Cee Lo Green’s Work as a ‘Lady Killer’ Ranges From Amazing to Mediocre3 min read
By TOM DELLAFERRA
Cee Lo Green’s new album, “The Lady Killer,” is worth checking out if the notion of a soul-pop blend piques your interest.
As its title suggests, the songs on the album focus mainly on the various aspects of love and romance gone sour. Green uses the first track to introduces himself, saying that “when it comes to the ladies, I have a license to kill,” before exploding into a pseudo-“James Bond”-inspired theme.
However, though he may be “The Lady Killer,” most of the album’s pieces aren’t about conquest and debauchery as the title could imply, but rather they are about the complex emotions and situations that follow when love is on the line. There are definitely a few tracks on here about being killed by ladies though.
The album’s first single, “F*** You,” easily steals the show, telling the story of a man who is left for a richer lover through an upbeat anthem that you simply won’t be able to resist singing and dancing to on campus walk.
“Bright Lights, Bigger City,” is the quintessential weekender’s song, polished and pop-fueled. I would be very surprised if it doesn’t wind up on several peoples’ playlist for weekend get-togethers.
My other favorites from the album, “Satisfied” and “I Want You,” are smooth and upbeat, coming across as popped-up soul songs.
“Old Fashioned” sounds like a ‘50s-inspired pop ballad, and I mean that in the best way possible. “Fool For You,” “It’s OK” and “No One’s Gonna Love You” are head-bobbing, beat-heavy soul pieces, hitting home with heartbreak while maintaining Green’s overall smooth presentation.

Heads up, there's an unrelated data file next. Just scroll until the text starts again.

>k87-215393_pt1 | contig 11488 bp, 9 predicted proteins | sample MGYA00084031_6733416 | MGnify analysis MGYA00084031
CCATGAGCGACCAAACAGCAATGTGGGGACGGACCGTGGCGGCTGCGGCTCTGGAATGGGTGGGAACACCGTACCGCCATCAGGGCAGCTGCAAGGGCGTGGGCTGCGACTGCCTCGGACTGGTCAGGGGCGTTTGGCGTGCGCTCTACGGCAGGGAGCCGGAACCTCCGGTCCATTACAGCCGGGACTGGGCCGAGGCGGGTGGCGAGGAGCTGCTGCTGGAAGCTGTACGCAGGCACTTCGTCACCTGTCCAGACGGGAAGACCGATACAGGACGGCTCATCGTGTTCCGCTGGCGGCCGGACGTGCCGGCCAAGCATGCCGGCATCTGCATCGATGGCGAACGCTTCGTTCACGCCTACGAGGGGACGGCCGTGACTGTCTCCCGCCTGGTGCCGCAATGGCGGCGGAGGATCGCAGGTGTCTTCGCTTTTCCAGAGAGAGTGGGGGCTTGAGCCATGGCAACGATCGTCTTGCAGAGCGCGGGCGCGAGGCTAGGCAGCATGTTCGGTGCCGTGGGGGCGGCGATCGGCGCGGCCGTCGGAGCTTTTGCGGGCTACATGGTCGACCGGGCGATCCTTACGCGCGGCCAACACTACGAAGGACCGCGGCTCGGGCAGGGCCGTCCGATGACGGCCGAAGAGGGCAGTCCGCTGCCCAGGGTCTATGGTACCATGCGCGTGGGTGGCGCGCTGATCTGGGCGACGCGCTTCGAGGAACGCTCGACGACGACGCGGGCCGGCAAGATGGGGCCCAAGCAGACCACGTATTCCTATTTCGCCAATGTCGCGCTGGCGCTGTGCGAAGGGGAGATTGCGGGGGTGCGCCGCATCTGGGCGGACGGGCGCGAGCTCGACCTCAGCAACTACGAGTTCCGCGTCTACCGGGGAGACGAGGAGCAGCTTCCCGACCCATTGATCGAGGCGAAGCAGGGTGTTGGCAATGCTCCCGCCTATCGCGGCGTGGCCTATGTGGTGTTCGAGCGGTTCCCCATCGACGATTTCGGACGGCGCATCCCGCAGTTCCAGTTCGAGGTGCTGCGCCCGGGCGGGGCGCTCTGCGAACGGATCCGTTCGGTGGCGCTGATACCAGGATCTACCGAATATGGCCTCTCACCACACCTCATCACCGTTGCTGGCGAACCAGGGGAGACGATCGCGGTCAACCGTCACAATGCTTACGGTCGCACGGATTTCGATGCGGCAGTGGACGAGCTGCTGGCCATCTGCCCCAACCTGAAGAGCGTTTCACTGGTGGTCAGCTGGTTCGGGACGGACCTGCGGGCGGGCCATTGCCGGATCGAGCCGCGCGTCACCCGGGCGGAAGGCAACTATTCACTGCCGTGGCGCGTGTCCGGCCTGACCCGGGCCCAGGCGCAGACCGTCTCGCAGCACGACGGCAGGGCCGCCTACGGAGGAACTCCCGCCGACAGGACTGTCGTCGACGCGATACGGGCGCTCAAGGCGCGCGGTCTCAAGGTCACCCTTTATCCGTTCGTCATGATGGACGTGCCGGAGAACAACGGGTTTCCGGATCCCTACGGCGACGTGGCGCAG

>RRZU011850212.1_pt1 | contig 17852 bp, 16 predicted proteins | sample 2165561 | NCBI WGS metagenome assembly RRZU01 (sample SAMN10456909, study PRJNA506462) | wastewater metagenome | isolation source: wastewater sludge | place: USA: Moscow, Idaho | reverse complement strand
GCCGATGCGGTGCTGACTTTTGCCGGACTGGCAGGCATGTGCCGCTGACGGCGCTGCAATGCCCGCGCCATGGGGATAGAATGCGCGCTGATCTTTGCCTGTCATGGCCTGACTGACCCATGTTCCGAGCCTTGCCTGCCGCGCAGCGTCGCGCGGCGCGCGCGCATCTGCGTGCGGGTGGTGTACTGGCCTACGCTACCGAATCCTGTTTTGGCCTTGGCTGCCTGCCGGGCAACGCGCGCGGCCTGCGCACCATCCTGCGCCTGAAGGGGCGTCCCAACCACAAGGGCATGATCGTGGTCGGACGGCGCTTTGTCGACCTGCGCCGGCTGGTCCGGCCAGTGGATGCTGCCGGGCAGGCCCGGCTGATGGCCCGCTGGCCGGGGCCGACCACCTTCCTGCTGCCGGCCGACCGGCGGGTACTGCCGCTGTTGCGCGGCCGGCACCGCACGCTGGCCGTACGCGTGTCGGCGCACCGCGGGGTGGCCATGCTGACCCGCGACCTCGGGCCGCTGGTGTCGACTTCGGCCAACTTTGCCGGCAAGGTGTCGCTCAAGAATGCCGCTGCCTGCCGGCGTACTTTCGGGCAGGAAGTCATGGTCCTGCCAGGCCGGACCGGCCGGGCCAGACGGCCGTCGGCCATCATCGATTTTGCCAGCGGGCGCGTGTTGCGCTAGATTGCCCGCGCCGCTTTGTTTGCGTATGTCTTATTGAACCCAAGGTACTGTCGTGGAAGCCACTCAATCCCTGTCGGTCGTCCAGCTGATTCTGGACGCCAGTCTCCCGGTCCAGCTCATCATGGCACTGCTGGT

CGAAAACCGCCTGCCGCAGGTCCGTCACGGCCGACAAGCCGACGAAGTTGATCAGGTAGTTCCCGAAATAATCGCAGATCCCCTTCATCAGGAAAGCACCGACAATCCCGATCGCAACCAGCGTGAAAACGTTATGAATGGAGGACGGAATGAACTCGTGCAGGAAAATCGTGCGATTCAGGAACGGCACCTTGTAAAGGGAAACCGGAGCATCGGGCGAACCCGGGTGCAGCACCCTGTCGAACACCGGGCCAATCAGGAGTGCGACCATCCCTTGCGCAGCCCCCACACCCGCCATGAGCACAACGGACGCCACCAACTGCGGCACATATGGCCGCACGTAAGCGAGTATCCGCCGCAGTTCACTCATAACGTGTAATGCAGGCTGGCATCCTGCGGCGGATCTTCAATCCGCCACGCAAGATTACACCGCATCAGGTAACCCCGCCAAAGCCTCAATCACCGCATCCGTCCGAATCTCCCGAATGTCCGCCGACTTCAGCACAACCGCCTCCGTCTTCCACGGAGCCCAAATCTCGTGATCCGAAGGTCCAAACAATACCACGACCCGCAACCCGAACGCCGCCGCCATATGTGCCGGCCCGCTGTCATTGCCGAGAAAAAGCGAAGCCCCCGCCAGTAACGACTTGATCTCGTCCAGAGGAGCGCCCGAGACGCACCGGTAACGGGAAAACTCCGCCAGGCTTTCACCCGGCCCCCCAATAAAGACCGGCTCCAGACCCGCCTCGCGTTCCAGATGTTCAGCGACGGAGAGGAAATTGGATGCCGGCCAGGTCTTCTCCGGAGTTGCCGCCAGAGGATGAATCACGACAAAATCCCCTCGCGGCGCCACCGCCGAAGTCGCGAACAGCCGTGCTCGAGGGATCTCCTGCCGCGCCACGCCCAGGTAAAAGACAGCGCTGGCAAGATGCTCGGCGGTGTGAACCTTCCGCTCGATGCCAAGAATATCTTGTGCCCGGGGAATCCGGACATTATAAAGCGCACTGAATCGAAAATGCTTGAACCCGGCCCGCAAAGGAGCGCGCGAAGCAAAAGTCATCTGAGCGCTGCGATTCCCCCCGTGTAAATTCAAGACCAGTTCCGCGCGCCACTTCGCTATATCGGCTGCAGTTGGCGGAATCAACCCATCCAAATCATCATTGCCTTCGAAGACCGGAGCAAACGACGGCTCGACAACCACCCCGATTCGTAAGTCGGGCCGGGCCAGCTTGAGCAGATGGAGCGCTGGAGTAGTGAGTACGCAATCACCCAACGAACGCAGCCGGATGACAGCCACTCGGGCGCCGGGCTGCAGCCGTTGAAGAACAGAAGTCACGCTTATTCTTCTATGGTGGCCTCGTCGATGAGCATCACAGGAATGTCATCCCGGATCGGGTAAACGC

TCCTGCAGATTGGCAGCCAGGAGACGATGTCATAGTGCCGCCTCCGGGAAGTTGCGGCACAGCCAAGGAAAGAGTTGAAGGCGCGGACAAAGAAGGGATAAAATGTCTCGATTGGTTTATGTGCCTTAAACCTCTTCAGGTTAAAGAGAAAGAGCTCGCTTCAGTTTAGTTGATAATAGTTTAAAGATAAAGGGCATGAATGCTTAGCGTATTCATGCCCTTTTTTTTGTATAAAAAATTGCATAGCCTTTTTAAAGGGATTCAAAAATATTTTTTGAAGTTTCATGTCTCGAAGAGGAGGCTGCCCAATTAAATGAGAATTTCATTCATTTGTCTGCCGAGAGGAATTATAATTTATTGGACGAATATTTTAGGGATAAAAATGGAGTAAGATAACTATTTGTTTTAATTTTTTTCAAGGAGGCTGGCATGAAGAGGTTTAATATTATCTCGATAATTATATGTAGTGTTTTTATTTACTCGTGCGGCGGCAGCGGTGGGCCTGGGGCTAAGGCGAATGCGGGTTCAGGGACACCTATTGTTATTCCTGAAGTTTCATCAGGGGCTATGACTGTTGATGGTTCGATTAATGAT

The spy themes present in the album’s “Intro” and “Outro” tracks make a resurgence in the center of the album on the track “Love Gun,” which has the whispers, backup vocals and catchy beat to make it sound like it could have been a “Bond” movie intro.
That said, the album isn’t perfect. I was a huge fan of Green’s collaboration with Danger Mouse, Gnarls Barkley, and after hearing “F*** You” when it was released a few months back, I was certain this album was going to be a smash hit.
But after running through the album a few times, I don’t think this will necessarily be the case. Some songs just aren’t that strong. With Green’s tendency to switch between several genres of music though, there were bound to be a few missed opportunities.
In many songs, Green’s vocals take a backseat to the background music, which not only seems counter to the idea of a solo album but just doesn’t make the tracks better. That’s not to say that the album isn’t strong musically or vocally; the balance between the two varies from track to track, and even when Green isn’t on the frontline, the music is still able to carry the weight.
If you’ve enjoyed Cee Lo’s previous works, you’ll definitely find some things to love about “The Lady Killer.” It’s a pop-and-soul infused record that I’d definitely recommend.
3.5 out of 5 stars